I was an indoor kid. I read piles of books, and, after Mrs. McNeil's third grade class, I wrote story after story. I liked to be in the kitchen. I still have my kids' cookbook with the inscription "To the Jr. Mom." At church, I was always in the nursery helping out and I usually had a couple of little kids trailing around with me. As I got older, I helped with VBS and I babysat just about every weekend.
Not too much has changed.
And the same goes for my brother. A climbing, scrabbling, never-sit-still kid from the time he could walk, Mom used to joke she had to check him for a tail. He was an outdoor kid, digging in his Oshkosh overalls then playing Rambo in camo and army surplus gear. He drew army men, read about army men, and studied planes and tanks and guns. We caught him on the roof one time, using my dad's expensive binoculars to observe the preserve behind our house.Not too much has changed. Well, he doesn't wear the headband. And his gun doesn't have the orange indicator of a water gun.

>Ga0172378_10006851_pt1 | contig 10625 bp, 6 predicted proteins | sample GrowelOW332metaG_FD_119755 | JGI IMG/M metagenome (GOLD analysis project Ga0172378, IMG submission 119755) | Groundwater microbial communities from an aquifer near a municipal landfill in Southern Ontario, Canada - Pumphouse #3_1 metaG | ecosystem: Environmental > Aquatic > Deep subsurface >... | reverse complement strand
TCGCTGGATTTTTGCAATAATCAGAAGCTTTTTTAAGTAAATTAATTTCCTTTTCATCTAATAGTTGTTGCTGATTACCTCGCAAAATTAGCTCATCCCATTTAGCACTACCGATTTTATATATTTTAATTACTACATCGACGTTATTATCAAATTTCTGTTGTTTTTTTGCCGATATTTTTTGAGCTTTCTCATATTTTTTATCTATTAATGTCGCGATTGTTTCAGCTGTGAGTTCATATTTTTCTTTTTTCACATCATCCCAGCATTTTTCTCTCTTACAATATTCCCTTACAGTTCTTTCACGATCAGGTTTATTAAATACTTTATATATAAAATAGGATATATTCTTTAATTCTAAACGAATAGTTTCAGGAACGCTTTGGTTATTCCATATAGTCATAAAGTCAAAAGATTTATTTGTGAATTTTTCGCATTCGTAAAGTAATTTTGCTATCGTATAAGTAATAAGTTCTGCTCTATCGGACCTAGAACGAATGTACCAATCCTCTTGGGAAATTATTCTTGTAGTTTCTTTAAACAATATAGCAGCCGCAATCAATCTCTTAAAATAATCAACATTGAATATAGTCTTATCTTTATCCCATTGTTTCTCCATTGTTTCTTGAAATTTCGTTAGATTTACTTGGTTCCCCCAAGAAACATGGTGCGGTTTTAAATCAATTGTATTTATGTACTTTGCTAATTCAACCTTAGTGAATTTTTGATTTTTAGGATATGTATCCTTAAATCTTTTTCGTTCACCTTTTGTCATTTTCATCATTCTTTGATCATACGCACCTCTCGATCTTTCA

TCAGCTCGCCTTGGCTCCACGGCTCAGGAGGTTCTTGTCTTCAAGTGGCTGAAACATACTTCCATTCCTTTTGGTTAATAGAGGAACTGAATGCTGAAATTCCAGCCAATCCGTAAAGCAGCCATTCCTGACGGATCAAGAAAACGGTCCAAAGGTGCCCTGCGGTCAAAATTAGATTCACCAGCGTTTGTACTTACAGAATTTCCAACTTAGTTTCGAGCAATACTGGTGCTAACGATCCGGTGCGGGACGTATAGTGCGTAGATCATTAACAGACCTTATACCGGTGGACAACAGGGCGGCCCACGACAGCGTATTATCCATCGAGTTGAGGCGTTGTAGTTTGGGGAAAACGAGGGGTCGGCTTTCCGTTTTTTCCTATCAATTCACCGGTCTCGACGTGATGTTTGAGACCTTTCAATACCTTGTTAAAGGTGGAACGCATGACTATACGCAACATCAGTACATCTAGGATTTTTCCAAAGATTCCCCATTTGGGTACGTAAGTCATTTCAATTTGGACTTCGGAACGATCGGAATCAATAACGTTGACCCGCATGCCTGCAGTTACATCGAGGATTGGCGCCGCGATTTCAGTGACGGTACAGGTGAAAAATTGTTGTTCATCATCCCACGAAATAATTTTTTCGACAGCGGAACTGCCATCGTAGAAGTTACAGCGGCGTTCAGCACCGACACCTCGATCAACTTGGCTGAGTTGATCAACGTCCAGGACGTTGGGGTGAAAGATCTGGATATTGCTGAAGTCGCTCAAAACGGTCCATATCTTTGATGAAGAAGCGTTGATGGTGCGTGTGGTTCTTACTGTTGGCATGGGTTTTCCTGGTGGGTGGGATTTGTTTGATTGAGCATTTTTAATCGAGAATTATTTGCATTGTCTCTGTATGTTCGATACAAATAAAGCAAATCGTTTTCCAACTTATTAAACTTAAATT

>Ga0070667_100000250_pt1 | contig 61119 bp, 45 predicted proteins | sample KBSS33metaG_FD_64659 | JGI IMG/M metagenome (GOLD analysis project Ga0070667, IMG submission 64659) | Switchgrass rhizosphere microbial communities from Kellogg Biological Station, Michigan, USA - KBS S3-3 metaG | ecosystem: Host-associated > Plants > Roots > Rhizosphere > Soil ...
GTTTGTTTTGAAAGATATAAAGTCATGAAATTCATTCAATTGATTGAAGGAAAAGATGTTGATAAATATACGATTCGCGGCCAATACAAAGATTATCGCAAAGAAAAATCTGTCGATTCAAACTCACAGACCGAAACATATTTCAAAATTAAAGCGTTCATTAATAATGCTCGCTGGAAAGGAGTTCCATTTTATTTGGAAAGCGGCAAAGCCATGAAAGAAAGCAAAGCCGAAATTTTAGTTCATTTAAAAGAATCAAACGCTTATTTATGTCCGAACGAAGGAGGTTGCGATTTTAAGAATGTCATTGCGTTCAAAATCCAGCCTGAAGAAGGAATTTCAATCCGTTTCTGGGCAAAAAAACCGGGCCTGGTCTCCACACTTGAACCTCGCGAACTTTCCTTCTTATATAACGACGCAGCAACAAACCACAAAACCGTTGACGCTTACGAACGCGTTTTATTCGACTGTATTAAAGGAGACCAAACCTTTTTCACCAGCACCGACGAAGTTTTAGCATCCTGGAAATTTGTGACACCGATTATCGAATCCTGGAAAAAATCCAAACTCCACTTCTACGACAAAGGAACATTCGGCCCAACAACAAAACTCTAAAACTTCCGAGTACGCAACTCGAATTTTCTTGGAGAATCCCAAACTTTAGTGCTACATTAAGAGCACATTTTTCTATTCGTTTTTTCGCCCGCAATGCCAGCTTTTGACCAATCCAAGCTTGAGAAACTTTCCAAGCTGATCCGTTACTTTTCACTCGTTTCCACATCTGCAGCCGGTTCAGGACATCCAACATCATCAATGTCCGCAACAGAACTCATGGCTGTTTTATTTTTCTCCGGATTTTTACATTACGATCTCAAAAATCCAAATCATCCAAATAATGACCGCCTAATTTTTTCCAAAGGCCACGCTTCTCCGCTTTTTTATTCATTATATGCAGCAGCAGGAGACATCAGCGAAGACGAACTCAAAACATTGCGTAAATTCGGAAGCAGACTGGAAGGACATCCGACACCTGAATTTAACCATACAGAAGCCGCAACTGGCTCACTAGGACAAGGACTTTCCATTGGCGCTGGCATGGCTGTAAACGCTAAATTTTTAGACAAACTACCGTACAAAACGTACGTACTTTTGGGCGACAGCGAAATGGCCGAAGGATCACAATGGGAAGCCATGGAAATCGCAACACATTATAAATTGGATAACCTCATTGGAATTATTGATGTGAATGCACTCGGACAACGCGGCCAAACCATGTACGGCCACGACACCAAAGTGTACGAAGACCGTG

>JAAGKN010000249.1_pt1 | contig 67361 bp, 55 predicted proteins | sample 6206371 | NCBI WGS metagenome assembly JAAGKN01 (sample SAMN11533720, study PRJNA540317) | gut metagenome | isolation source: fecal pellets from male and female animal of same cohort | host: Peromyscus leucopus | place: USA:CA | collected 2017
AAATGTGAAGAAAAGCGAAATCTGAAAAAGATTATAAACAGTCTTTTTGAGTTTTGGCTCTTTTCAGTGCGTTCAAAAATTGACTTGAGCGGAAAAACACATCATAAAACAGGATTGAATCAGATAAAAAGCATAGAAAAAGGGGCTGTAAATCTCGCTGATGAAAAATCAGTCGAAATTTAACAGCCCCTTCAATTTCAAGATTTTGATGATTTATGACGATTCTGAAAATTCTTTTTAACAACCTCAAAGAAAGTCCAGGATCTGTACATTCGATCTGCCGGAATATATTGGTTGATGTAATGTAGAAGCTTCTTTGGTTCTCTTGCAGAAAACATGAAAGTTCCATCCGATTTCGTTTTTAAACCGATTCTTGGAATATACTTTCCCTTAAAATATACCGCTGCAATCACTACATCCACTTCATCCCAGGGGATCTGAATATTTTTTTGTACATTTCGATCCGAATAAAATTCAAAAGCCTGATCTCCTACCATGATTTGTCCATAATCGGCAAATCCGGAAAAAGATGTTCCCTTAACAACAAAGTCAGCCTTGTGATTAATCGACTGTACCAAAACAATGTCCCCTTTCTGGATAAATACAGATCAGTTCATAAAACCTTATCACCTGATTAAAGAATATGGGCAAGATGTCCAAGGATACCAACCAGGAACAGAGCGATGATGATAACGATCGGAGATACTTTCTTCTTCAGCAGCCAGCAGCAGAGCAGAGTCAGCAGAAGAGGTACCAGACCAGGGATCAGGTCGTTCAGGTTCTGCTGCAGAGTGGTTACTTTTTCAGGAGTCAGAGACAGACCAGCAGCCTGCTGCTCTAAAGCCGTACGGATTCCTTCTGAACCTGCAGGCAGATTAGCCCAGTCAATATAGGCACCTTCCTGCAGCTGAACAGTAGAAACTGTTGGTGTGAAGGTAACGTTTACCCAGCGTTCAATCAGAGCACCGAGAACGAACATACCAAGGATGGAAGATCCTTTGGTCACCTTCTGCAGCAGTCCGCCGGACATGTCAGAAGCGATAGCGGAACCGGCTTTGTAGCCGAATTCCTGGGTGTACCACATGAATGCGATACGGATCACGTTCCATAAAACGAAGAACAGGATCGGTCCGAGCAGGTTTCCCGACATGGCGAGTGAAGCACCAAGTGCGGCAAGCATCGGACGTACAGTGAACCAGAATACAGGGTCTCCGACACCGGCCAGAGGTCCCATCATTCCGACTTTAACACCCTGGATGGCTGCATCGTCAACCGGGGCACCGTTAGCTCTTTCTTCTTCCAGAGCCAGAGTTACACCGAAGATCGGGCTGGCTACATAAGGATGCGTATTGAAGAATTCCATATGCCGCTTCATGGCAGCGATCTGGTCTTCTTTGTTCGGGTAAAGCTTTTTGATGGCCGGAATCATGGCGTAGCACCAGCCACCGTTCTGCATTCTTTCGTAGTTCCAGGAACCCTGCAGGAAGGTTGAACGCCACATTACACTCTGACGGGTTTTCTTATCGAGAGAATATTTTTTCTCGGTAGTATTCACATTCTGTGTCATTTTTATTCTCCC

He left for Afghanistan almost three weeks ago. When I called him a few days before he left, I just kept laughing at the voice that on one hand talks so seriously about his mission and his part of the country he'll be working in and the other that's doing Simpsons quotes and comparing K to Texas and how he'll still have to get haircuts. He complained, mockingly, that if he gets the night shift, he'll be so pasty. He wants to be out in the thick, where he can influence and affect change, not sitting inside at a computer.
That's my brother. He's been training for this all his life.